We will write a custom Case Study on Viability of Net Present Value and Internal Rate of Return (IRR) in Evaluating Capital Projects specifically for you
301 certified writers online
In recent decades, capital investment decisions are increasingly becoming a core function of managerial accountants and financial analysts. Owing to various factors operating within the internal and external contexts of the firm, these professionals avoid making decisions on capital projects or delay such decisions, leading to a situation which may be costly for the organization in terms of time, effort and lost opportunities (Sawers, 2005).
This essay illuminates one such factor, known as the Dodd-Frank Act, with particular reference to discussing how this regulation has impacted financial institutions’ ability to lend money to firms for capital projects and acquisitions, and how it could assist to prevent a financial crisis. Additionally, the paper will evaluate the viability of Net Present Value and Internal Rate of Return (IRR) in evaluating capital projects, before creating criteria that could be used to evaluate capital projects.
Dodd-Frank Act & Shifts in Lending Regulatory Environment
On July 21, 2010, the Dodd-Frank Wall Street Reform and Consumer Protection Act, which is commonly referred to as the Dodd-Frank Act, was signed into law by President Barrack Obama to herald an era of enhanced federal oversight and regulation of the financial industry in the Unites States (Maxwell & Swhier, 2010).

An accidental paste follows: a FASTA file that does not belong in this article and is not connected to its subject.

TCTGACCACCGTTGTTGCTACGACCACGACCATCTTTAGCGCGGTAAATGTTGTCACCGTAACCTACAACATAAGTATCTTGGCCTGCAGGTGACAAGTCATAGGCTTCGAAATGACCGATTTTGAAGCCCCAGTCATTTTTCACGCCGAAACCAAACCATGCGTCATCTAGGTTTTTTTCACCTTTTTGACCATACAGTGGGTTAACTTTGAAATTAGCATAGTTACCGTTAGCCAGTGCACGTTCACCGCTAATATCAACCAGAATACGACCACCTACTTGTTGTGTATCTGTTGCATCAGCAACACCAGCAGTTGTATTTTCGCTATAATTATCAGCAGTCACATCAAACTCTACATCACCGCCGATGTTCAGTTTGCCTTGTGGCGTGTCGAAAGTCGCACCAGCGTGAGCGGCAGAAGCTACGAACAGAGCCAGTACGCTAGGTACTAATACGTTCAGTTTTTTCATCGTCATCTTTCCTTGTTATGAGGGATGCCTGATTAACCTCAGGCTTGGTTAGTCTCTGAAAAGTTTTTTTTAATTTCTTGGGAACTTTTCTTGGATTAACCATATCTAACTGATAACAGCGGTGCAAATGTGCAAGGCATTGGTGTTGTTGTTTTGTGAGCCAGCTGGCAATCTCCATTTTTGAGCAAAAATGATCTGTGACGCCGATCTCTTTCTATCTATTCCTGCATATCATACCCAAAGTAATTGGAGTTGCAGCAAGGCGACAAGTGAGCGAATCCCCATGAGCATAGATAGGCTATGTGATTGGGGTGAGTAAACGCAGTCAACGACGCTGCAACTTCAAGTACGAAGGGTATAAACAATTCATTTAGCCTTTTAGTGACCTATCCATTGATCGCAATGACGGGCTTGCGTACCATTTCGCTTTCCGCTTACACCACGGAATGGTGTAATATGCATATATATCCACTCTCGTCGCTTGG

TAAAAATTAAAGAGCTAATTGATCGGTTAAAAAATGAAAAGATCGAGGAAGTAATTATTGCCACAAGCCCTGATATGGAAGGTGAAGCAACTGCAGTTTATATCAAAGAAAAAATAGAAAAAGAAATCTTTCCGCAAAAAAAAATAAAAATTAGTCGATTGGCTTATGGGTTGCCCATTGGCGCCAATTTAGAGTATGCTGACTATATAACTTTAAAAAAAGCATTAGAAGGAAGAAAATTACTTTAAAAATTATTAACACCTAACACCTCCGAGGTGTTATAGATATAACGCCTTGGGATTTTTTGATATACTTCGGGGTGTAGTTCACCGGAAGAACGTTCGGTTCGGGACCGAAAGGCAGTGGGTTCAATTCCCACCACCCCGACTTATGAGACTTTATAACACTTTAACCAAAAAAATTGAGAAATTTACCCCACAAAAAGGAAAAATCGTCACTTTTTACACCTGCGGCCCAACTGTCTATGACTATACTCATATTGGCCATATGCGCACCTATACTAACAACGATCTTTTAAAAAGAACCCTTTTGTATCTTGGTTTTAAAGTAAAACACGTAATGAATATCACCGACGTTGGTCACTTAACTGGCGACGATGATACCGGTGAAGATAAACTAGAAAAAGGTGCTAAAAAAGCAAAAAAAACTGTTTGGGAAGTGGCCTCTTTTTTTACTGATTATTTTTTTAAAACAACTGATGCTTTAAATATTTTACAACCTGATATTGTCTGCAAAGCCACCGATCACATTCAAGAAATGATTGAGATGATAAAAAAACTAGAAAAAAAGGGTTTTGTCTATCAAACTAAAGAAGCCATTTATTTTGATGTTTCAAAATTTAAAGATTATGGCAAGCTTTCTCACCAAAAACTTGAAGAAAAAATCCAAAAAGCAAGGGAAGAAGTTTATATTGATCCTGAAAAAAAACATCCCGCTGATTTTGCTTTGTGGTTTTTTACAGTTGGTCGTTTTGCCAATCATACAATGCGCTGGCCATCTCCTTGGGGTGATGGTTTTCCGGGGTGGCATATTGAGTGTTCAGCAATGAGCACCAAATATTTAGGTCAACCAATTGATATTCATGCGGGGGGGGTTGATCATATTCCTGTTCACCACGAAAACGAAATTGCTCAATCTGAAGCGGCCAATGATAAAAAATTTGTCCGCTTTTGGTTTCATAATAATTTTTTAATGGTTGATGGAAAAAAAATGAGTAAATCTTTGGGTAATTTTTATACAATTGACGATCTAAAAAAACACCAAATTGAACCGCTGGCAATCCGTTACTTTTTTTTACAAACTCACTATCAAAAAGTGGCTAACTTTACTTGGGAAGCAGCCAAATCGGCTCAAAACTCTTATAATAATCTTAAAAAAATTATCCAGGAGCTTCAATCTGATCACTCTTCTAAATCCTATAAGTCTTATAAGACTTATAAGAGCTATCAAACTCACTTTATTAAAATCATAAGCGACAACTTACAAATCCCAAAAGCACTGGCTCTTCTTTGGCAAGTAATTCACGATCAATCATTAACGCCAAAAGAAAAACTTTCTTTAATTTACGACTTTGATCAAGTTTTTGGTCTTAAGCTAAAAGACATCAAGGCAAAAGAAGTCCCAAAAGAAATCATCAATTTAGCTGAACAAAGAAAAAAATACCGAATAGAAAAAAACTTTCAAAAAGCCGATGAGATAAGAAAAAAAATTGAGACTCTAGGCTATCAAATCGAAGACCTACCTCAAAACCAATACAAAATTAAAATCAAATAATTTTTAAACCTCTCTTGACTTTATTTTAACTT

With the signing of the Act into law, major financial institutions, community banks and thrifts are now expected to operate under a new lending regulatory environment which comes with far-reaching implications on the institutions’ capacity to lend money to business organizations for capital-intensive projects (Vartanian & Miller, 2011).
The Dodd-Frank Act has not only provided the groundwork to implement very stringent capital, leverage and liquidity requirements on the lending banks, but has also put into practice new conditions to regulate private equity funds, credit rating agencies, industrial loan company moratorium, debit card interchanges, predatory lending practices and hedge funds, among others (Maxwell & Swhier, 2010).